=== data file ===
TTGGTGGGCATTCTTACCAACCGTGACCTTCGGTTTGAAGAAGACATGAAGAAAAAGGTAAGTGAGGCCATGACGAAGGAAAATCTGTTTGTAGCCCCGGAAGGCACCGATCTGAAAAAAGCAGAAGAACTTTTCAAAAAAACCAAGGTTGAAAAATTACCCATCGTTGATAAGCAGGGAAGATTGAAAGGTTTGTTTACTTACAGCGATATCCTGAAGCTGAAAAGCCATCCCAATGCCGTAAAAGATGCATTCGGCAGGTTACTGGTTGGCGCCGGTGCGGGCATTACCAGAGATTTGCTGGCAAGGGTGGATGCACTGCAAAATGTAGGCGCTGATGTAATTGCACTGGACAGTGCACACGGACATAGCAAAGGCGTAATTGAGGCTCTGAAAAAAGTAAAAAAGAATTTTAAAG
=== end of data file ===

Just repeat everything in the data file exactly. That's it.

TTGGTGGGCATTCTTACCAACCGTGACCTTCGGTTTGAAGAAGACATGAAGAAAAAGGTAAGTGAGGCCATGACGAAGGAAAATCTGTTTGTAGCCCCGGAAGGCACCGATCTGAAAAAAGCAGAAGAACTTTTCAAAAAAACCAAGGTTGAAAAATTACCCATCGTTGATAAGCAGGGAAGATTGAAAGGTTTGTTTACTTACAGCGATATCCTGAAGCTGAAAAGCCATCCCAATGCCGTAAAAGATGCATTCGGCAGGTTACTGGTTGGCGCCGGTGCGGGCATTACCAGAGATTTGCTGGCAAGGGTGGATGCACTGCAAAATGTAGGCGCTGATGTAATTGCACTGGACAGTGCACACGGACATAGCAAAGGCGTAATTGAGGCTCTGAAAAAAGTAAAAAAGAATTTTAAAG